An employer must continue to pay an H-1B worker according to the terms of the DOL-certified Labor Condition Application throughout any furlough or layoff period. The only way to stop the employer’s obligation to pay the H-1B worker is to terminate the employment by:

  • Notifying the worker of the termination;
  • Sending written notification to USCIS that the employer is withdrawing H-1B sponsorship;
  • Withdrawing the certified LCA from DOL; and
  • Paying the reasonable cost of airfare to the H-1B worker’s foreign home

Department Of Homeland Security (“DHS”)

Flexibility Regarding I-9 Requirements.

During the National Emergency, DHS has extended flexibility in I-9 Section 2 requirements to employers who are operating remotely during the National Emergency. Specifically, DHS allows an employer who has transitioned to a remote operation to delay the in-person inspection of an employee’s original identity and employment eligibility documents until May 19, 2020, or within three days from the date the National Emergency is lifted, whichever occurs first. No exceptions to the in-person review requirement are being provided if an employer has employees on site. However, if newly hired employees or existing employees are subject to COVID-19 quarantine or lockdown protocols, DHS will evaluate these instances on a case-by-case basis.

Flexibility Regarding E-verify Requirements.

For E-verify employers who conduct remote I-9 inspection according to the preceding paragraph, they should create an E-verify case for the new hire within three business days from the date of hire. If the employer is delayed in creating an E-verify case, can select “Other” from the drop-down list and enter “COVID-19” as the specific reason.

Flexibility on TNC Resolution Timeframe.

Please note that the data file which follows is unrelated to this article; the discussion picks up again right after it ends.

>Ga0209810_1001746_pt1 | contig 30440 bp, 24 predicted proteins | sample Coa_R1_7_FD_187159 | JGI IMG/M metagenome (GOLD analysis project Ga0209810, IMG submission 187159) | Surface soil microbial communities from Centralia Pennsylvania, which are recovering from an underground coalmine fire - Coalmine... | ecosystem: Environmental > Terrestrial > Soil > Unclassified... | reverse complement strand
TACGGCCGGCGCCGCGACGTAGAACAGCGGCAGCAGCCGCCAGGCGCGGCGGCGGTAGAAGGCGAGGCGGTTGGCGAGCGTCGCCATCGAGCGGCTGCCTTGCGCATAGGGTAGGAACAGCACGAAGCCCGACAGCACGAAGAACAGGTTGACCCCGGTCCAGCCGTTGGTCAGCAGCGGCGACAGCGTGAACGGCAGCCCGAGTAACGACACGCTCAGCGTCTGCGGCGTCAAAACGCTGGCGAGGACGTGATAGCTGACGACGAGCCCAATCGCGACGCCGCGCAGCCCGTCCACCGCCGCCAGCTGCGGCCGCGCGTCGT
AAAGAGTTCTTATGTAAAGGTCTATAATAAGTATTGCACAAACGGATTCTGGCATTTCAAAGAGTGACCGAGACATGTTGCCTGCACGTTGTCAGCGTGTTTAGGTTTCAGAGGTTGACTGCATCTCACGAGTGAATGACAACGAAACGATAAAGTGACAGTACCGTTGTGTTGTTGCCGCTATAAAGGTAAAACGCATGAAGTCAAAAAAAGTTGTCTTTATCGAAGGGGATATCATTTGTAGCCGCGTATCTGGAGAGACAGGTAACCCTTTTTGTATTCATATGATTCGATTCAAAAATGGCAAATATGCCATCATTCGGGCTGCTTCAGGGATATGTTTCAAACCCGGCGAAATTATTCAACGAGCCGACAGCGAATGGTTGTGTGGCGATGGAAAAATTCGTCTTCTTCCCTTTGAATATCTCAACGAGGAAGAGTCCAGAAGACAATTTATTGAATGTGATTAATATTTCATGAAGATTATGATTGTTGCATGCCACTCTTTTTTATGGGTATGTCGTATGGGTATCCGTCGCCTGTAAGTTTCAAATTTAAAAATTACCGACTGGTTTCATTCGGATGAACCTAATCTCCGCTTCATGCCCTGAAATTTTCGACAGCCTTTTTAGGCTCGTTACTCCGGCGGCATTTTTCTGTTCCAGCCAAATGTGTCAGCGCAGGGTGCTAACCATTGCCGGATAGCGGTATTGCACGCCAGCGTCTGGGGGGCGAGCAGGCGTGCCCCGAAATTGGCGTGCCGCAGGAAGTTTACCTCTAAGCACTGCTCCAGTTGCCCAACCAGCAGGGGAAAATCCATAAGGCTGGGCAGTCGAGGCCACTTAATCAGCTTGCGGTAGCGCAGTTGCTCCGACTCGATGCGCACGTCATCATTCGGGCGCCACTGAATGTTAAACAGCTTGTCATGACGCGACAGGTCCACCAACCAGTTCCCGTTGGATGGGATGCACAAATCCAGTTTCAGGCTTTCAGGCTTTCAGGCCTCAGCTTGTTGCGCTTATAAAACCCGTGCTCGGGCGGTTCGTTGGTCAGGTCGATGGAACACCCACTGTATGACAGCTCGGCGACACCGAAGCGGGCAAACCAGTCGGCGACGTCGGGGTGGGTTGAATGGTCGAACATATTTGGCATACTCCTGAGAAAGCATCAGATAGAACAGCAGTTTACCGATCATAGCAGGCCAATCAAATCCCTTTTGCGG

E-Verify is extending the timeframe for employees to resolve E-verify Tentative Nonconfirmations (“TNC”) issued by the Social Security Administration, and in some instances, DHS due to office closures. Employers cannot take adverse action against the employee during the extended resolution period.

Immigration and Customs Enforcement (“ICE”)

60-Day Extension of Deadline to Respond to I-9 Notice of Inspection

Employers who received a Notice of Inspection from ICE during the month of March 2020 and have not already responded will be granted an automatic extension of 60 days from the effective date. At the end of the 60-day extension period, DHS will determine if an additional extension will be granted.

Bottom Line

In light of the National Emergency and the fluid COVID-19 situation, U.S. immigration agencies responsible for adjudicating, administering and enforcing immigration laws and visa programs have extended certain response deadlines and provided some flexibility on immigration requirements. However, in some cases, the accommodations are time-limited. Therefore, companies who rely on the flexible requirements should ensure compliance with any modified procedures or requirements and stay abreast of any time limits. Therefore, companies should ensure that their Human Resources and/or other departments that handle foreign workers internally understand how to carry out any modified requirements. In addition, due to heavy travel restrictions, employers may want to advise foreign workers against international travel during the global health crisis to avoid the risk of a worker getting stuck in a foreign country. If international travel is necessary, employers should discuss the advisability and risks of doing so before departing.

If you have any questions regarding the issues addressed in this Alert or have other business immigration questions, please contact Geetha Adinata, head of FordHarrison's Business Immigration practice group at, or Charlie Roach,, in the Business Immigration practice group. Of course, you may also contact the FordHarrison attorney with whom you usually work. For information on various immigration-related coronavirus issues, including governmental travel bans, changes in immigration processes, suspension of government services, and office closings as well as practical tips on how businesses can manage the impact of this global healthcare crisis as it relates to immigration issues, please see our Coronavirus Taskforce Immigration page.